Possible Apology From Dixie State For Confederate Ties

(KUTV) Dixie State College is considering a formal apology for past racially insensitive campus traditions, according to the college’s spokesperson.

“Yes, there are some things in our history that we wish weren’t there,” said Dixie State College spokesperson Steve Johnson. “It was a different mindset and different time back then.”

The possible apology comes as the school prepares to announce its new name as part of the transition to a university.

A heated debate over whether to keep the word “Dixie” in the institution’s name has brought former campus events such as celebrating the Confederate flag, students dressed in Blackface and mock slave auctions to the forefront.

“This process has made us more aware of what the public sentiment was,” Johnson said. “If an apology is warranted in the process of being able to heal from that and move forward then we will definitely look at doing something like that.”

Dixie State psychology assistant professor Dannelle Larsen-Rife, Ph.D., started the Southern Utah Anti-Discrimination Coalition to call on the school to change its name and fight what she sees as a racist past.

“Disbelief, shock, horror,” said Larsen-rife of her reactions to pictures in the college’s yearbook. “In a way it seems like the college reacted to the civil rights movement with these horrific displays.”

Pictures published in Dixie State’s “Confederate” yearbook from the 60’s and 70’s show students in Blackface makeup, parade floats depicting slaves pushing a plow while a white man stands watch, and page after page of the Confederate flag.

“Those images have no place in today’s society, we understand that,” Johnson said. “The Confederate identity, the way it was portrayed 30, 40, 50 years ago are things that we are going to have to acknowledge.”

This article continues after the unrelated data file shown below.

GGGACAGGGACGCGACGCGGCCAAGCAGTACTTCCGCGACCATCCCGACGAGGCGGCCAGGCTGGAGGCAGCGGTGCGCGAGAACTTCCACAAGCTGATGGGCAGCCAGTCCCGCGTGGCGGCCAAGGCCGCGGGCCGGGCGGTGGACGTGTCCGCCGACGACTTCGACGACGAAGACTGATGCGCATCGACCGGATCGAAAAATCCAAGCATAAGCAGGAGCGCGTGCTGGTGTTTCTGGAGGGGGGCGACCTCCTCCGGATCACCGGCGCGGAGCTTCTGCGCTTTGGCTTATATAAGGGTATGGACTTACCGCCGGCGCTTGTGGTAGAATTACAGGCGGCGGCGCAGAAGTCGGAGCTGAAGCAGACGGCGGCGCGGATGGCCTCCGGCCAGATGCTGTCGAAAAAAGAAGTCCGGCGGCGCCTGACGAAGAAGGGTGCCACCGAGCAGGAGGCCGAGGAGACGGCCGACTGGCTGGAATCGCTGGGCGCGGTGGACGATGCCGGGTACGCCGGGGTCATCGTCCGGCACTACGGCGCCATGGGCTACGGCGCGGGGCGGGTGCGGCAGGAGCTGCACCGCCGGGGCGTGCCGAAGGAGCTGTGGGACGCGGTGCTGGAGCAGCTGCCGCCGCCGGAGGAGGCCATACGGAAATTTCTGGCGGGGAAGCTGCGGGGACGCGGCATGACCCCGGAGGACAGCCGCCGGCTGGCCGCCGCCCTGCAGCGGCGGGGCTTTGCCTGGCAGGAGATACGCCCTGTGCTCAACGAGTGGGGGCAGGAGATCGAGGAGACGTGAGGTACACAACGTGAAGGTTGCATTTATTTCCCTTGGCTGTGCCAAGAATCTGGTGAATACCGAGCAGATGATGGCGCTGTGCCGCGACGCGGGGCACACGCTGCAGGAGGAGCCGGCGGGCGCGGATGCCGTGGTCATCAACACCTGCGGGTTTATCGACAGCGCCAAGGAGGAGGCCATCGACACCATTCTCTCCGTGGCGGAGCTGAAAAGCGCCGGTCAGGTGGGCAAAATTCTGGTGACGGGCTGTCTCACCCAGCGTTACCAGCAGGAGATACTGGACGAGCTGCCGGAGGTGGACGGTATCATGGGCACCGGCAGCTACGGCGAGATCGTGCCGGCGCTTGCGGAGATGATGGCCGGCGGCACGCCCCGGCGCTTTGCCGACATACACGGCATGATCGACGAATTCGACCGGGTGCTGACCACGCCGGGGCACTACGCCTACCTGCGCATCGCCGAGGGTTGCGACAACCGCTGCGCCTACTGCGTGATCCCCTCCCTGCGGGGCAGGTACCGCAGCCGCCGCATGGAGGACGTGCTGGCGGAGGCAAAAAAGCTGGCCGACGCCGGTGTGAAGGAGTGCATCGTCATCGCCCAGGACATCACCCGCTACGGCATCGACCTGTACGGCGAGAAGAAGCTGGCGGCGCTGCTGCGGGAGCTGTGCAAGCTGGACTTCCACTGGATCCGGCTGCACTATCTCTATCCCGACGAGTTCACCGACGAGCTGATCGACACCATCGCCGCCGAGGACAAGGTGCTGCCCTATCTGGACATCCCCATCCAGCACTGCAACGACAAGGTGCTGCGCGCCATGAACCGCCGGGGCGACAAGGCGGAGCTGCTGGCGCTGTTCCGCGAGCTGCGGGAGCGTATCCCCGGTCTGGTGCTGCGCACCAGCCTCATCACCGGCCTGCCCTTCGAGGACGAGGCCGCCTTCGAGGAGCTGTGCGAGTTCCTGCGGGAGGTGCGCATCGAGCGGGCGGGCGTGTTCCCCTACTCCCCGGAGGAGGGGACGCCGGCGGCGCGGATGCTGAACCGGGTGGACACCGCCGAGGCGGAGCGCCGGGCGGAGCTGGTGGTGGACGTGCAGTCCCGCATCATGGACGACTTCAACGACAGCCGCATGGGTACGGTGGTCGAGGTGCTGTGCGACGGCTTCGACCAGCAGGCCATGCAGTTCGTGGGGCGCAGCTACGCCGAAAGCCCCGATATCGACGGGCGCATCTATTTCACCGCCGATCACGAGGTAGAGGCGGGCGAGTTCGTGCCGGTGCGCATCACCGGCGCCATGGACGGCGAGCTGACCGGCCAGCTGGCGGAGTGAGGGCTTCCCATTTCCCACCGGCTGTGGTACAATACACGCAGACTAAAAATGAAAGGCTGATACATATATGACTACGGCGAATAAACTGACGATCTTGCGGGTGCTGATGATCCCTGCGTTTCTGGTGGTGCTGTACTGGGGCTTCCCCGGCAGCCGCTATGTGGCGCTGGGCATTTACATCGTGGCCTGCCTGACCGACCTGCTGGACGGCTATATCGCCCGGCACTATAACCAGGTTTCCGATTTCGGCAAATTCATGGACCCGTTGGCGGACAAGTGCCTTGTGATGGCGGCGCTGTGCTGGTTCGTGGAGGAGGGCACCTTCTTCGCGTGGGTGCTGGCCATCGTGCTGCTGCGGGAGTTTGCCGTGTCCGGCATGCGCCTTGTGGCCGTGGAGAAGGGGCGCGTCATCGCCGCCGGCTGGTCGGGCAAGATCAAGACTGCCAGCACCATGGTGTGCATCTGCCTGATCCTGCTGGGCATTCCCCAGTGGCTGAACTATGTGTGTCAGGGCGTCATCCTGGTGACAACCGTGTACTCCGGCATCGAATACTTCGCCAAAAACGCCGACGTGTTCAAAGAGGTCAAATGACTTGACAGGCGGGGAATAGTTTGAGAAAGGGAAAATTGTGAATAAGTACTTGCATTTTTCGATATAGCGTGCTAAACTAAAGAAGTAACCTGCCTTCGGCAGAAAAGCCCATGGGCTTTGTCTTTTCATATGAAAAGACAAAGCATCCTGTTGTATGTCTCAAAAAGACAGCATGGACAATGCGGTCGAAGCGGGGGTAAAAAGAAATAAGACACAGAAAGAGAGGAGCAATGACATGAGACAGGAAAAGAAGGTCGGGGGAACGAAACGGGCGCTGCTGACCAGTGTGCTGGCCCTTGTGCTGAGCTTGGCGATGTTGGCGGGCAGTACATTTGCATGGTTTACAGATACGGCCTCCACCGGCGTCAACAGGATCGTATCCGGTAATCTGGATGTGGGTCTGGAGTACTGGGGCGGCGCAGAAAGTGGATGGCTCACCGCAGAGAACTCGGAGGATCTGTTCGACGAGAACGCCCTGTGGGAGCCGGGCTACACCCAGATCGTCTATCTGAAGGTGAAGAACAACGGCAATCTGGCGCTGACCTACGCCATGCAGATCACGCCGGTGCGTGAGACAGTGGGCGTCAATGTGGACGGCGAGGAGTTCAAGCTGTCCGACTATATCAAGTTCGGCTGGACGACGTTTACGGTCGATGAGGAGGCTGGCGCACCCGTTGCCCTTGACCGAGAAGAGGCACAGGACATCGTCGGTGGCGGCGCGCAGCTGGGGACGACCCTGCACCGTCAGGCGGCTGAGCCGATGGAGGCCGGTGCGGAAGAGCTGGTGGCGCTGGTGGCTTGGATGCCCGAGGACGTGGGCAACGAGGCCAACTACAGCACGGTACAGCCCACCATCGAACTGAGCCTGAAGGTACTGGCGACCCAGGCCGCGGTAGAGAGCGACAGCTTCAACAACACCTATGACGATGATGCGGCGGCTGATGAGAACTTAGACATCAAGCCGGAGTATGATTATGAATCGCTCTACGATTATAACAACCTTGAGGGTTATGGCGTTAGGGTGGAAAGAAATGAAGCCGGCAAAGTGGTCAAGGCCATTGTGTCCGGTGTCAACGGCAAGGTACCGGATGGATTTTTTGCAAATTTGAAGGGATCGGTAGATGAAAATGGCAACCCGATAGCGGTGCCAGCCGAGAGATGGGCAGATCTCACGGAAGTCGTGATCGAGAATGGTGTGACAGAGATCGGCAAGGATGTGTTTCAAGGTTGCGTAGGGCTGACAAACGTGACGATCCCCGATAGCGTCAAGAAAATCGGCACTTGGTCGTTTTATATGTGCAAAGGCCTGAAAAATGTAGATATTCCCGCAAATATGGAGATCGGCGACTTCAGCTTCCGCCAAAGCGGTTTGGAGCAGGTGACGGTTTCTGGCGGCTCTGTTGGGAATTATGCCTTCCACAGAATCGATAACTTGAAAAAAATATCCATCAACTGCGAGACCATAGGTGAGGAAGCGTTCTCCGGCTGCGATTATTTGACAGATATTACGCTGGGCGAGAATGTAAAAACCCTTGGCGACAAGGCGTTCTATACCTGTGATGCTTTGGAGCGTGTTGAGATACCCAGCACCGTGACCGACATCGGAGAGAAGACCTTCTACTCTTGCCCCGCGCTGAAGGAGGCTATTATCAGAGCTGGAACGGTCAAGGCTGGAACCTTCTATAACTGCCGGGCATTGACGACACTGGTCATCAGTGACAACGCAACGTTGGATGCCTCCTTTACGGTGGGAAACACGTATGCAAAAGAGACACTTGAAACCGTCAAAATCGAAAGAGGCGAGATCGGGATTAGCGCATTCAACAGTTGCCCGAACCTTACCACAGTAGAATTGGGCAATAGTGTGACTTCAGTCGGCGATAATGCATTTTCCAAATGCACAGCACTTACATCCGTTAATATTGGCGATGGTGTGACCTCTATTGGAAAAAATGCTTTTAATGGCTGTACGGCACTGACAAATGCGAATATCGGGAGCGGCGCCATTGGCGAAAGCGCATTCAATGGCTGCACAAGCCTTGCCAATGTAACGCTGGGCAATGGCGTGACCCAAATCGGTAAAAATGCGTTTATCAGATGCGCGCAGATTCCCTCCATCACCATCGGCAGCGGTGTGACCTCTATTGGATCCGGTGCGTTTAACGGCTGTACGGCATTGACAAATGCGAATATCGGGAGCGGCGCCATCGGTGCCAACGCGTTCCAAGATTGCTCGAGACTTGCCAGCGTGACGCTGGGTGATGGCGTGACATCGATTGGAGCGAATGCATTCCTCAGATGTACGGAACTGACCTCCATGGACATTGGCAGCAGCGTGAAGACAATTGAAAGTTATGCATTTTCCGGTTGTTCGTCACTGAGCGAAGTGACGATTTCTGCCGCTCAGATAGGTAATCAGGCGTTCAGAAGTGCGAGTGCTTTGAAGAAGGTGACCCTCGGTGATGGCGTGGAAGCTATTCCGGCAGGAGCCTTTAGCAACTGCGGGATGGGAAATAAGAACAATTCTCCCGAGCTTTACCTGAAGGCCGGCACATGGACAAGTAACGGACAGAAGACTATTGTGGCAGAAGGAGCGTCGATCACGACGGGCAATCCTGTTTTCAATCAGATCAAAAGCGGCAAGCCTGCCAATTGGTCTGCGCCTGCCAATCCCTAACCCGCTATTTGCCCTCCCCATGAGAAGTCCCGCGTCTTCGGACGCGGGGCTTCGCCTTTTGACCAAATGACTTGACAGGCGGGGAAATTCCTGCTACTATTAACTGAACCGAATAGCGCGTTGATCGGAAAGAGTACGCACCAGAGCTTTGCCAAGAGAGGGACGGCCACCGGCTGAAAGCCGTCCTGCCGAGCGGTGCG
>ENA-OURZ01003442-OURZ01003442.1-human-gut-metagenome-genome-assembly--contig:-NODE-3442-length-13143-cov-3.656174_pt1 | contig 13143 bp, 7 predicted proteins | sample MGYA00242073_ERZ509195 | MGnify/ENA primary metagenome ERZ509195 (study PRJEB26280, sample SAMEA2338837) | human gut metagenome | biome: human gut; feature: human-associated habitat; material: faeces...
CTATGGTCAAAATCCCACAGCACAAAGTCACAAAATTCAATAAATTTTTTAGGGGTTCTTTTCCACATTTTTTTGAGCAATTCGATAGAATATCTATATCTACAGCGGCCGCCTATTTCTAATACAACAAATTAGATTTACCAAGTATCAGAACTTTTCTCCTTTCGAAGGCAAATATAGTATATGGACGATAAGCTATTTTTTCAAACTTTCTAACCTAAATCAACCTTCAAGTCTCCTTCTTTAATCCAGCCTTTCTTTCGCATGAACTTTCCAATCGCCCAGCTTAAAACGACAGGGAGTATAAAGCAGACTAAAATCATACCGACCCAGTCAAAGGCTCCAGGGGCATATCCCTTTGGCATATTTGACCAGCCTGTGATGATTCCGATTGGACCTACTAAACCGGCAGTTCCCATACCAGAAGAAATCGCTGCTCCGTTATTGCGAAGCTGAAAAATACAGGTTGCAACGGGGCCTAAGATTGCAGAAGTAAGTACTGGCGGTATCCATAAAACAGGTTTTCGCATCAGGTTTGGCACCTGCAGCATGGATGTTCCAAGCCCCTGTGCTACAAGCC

But Larsen-Rife says the racially insensitive pictures appear as late as the 1990’s and that problems persist on campus today.

“Students appeared in Blackface on this campus just last semester,” Larsen-Rife said. “They’ve made it very clear that if you’re an outsider you’re not welcome.”

Dixie State’s Board of Trustees is set to vote and announce the new name next Friday. Larsen-Rife hopes an apology is announced as well.

“I think that we need to address the racism issue,” Larsen-Rife said, adding that dropping “Dixie” from the school’s name should be the first step.

“’Dixie’ is a wonderful nickname for the community,” she said. “But I think the official name should be University of St. George Utah which really is a more prestigious name and is appropriate.”

Johnson says the college has taken huge moves over the last 20 years to get rid of the Confederate ties, including changing the mascots and names for the athletic teams.

“It should be a time celebration, it should be a time for rejoicing,” Johnson said of the transition to a university. “We didn’t anticipate that the fervor and the vitriol would be escalated to this point.”

(Copyright 2013 Sinclair Broadcasting Group)

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By |2013-01-21T13:40:24+00:00January 21st, 2013|News|Comments Off on News 2810